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The Bark Frequency Scale

The Bark scale ranges from 1 to 24 Barks, corresponding to the first 24 critical bands of hearing [39]. The published Bark band edges are given in Hertz as [0, 100, 200, 300, 400, 510, 630, 770, 920, 1080, 1270, 1480, 1720, 2000, 2320, 2700, 3150, 3700, 4400, 5300, 6400, 7700, 9500, 12000, 15500]. The published band centers in Hertz are [50, 150, 250, 350, 450, 570, 700, 840, 1000, 1170, 1370, 1600, 1850, 2150, 2500, 2900, 3400, 4000, 4800, 5800, 7000, 8500, 10500, 13500]. These center-frequencies and bandwidths are to be interpreted as samplings of a continuous variation in the frequency response of the ear to a sinusoid or narrowband noise process. That is, critical-band-shaped masking patterns should be seen as forming around specific stimuli in the ear rather than being associated with a specific fixed filter bank in the ear.

Note that since the Bark scale is defined only up to 15.5 kHz, the highest sampling rate for which the Bark scale is defined up to the Nyquist limit, without requiring extrapolation, is 31 kHz. The 25th Bark band certainly extends above 19 kHz (the sum of the 24th Bark band edge and the 23rd critical bandwidth), so that a sampling rate of 40 kHz is implicitly supported by the data. We have extrapolated the Bark band-edges in our work, appending the values [20500, 27000] so that sampling rates up to 54 kHz are defined. While human hearing generally does not extend above 20 kHz, audio sampling rates as high as 48 kHz or higher are common in practice.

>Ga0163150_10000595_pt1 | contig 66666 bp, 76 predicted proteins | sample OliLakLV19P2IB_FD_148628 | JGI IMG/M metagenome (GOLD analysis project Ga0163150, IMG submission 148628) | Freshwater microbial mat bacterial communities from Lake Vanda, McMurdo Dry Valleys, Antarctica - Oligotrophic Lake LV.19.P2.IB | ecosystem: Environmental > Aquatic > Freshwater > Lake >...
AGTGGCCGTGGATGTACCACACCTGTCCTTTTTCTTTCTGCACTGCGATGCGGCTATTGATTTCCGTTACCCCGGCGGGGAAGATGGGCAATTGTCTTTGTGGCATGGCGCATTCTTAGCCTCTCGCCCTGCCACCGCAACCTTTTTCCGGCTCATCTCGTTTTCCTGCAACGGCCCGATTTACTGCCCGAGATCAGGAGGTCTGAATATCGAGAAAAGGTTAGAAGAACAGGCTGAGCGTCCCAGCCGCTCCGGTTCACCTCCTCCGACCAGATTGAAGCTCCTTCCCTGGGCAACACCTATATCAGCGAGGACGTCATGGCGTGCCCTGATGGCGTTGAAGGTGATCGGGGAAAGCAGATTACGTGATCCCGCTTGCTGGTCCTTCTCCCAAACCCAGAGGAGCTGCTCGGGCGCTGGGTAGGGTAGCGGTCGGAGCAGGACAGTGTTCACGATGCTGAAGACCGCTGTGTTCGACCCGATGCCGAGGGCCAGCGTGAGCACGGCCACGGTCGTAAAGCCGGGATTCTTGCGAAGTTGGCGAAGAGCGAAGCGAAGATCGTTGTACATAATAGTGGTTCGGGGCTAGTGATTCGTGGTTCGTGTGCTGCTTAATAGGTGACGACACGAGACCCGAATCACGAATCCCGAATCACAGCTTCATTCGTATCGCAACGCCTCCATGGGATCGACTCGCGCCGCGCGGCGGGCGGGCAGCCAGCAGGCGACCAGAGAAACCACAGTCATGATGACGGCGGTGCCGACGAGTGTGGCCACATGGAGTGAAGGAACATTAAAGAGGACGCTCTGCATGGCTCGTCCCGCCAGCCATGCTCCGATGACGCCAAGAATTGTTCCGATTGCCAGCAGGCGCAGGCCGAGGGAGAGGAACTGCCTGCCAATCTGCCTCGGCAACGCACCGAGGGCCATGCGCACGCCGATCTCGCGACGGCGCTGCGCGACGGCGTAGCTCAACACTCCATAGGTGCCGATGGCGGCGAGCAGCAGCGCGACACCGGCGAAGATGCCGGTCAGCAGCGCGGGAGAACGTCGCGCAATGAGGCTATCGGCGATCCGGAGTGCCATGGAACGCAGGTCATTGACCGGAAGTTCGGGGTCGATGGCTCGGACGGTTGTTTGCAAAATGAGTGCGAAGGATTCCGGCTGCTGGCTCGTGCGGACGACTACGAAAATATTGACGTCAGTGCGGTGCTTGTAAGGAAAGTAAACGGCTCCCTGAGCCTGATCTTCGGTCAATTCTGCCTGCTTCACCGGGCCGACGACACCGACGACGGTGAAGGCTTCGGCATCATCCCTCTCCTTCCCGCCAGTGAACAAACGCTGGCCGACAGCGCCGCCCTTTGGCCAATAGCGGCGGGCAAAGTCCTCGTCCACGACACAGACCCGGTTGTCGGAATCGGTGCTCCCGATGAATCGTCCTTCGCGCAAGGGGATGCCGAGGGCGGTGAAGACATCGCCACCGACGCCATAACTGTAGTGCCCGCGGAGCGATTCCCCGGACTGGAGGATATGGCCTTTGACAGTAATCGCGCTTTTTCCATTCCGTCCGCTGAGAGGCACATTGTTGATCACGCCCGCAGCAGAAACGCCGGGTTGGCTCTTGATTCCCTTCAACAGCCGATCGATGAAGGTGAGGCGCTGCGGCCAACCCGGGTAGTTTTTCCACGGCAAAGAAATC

The Bark scale is defined above in terms of frequency in Hz versus Bark number. For computing optimal allpass transformations, it is preferable to optimize the allpass fit to the inverse of this map, i.e., Barks versus Hz, so that the mapping error will be measured in Barks rather than Hz.

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``The Bark and ERB Bilinear Transforms'', by Julius O. Smith III and Jonathan S. Abel, preprint of version accepted for publication in the IEEE Transactions on Speech and Audio Processing, December, 1999.
Copyright © 2020-07-19 by Julius O. Smith III and Jonathan S. Abel
Center for Computer Research in Music and Acoustics (CCRMA),   Stanford University